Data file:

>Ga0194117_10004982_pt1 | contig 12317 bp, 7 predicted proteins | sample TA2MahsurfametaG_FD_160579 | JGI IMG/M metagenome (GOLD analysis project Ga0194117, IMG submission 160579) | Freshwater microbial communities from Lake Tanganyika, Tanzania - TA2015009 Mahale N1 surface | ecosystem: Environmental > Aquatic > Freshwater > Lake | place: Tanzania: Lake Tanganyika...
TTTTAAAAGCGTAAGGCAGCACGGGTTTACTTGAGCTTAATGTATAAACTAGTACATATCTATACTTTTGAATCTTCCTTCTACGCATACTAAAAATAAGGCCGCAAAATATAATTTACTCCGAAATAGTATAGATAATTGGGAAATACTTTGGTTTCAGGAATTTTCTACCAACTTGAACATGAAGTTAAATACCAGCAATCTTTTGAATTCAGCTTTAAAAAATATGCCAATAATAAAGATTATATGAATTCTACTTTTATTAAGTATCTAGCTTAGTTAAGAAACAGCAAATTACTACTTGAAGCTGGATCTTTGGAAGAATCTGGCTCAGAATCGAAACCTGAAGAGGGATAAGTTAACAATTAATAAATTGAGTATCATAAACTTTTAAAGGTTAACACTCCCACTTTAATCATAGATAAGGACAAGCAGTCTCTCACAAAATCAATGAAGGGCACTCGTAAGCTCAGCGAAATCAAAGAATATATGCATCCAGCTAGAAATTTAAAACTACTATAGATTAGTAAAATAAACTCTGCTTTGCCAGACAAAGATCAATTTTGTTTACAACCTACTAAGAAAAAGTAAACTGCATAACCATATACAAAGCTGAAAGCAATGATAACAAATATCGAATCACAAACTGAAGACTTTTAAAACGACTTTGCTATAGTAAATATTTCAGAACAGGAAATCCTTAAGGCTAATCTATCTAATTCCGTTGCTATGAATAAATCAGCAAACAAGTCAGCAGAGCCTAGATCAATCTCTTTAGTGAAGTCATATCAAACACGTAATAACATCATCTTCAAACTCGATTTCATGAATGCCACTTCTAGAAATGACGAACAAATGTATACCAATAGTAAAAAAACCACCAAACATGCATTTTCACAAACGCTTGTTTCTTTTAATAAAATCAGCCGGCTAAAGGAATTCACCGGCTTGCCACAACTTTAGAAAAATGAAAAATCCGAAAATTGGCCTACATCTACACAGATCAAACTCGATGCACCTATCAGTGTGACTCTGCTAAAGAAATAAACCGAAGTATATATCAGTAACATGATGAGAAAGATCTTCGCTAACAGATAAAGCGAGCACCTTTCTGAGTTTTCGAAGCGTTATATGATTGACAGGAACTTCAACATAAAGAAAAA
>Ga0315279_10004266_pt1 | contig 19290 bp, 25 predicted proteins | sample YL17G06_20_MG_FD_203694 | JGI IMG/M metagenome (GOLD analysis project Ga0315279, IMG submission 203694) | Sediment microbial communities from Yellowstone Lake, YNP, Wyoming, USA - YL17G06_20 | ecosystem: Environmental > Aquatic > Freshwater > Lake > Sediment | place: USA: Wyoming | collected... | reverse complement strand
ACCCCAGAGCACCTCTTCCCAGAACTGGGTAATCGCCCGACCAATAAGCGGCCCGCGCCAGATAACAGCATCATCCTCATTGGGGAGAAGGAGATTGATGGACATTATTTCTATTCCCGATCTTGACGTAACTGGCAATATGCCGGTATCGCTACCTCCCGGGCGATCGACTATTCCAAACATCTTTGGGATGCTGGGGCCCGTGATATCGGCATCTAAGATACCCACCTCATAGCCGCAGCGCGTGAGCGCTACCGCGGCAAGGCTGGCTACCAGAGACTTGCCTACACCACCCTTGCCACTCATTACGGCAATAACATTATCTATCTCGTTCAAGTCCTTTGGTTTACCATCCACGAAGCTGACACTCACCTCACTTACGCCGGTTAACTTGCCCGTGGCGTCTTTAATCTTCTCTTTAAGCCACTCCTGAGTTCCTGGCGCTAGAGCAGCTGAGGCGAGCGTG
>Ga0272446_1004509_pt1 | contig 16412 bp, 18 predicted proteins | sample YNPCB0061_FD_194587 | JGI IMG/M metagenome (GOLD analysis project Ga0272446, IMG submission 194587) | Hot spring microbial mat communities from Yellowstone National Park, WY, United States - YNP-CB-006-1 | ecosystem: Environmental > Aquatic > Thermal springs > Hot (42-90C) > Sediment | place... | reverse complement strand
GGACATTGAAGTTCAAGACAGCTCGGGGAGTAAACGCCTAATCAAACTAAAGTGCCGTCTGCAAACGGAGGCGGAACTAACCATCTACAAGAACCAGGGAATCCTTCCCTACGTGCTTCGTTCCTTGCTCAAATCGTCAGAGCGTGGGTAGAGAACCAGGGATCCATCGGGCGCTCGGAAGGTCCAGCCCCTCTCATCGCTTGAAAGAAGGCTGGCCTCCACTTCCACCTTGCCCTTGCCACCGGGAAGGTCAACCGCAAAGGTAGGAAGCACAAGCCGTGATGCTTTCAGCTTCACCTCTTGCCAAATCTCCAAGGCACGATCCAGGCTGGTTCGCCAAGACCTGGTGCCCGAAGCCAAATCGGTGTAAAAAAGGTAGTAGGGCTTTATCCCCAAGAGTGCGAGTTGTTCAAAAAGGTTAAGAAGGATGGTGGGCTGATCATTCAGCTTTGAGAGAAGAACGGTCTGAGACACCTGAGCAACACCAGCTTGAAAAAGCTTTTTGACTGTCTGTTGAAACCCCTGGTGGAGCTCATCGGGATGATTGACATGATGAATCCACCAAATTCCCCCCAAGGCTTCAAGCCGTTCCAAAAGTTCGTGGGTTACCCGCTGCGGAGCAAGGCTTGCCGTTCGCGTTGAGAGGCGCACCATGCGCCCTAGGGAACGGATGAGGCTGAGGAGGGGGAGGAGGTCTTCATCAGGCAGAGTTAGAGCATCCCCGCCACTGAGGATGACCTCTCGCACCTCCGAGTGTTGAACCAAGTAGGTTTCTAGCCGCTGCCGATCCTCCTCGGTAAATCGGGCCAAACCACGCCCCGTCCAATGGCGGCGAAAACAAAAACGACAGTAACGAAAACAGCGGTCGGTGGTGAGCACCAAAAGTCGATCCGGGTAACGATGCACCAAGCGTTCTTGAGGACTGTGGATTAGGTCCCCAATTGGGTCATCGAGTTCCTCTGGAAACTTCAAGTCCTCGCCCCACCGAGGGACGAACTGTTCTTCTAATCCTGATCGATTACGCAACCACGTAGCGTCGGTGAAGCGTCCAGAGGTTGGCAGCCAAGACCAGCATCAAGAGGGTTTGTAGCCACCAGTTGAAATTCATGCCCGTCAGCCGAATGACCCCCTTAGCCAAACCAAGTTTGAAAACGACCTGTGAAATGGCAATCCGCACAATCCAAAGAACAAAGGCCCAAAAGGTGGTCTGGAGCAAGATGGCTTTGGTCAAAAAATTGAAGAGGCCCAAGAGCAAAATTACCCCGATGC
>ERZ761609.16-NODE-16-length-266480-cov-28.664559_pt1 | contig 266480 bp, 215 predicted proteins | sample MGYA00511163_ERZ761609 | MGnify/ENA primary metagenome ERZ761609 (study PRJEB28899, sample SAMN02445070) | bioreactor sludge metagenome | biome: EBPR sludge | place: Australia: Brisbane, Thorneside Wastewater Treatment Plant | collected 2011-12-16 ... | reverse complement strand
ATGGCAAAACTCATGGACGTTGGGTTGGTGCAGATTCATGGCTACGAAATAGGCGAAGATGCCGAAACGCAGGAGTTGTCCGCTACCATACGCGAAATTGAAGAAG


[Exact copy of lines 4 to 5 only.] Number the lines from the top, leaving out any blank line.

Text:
ACCCCAGAGCACCTCTTCCCAGAACTGGGTAATCGCCCGACCAATAAGCGGCCCGCGCCAGATAACAGCATCATCCTCATTGGGGAGAAGGAGATTGATGGACATTATTTCTATTCCCGATCTTGACGTAACTGGCAATATGCCGGTATCGCTACCTCCCGGGCGATCGACTATTCCAAACATCTTTGGGATGCTGGGGCCCGTGATATCGGCATCTAAGATACCCACCTCATAGCCGCAGCGCGTGAGCGCTACCGCGGCAAGGCTGGCTACCAGAGACTTGCCTACACCACCCTTGCCACTCATTACGGCAATAACATTATCTATCTCGTTCAAGTCCTTTGGTTTACCATCCACGAAGCTGACACTCACCTCACTTACGCCGGTTAACTTGCCCGTGGCGTCTTTAATCTTCTCTTTAAGCCACTCCTGAGTTCCTGGCGCTAGAGCAGCTGAGGCGAGCGTG
>Ga0272446_1004509_pt1 | contig 16412 bp, 18 predicted proteins | sample YNPCB0061_FD_194587 | JGI IMG/M metagenome (GOLD analysis project Ga0272446, IMG submission 194587) | Hot spring microbial mat communities from Yellowstone National Park, WY, United States - YNP-CB-006-1 | ecosystem: Environmental > Aquatic > Thermal springs > Hot (42-90C) > Sediment | place... | reverse complement strand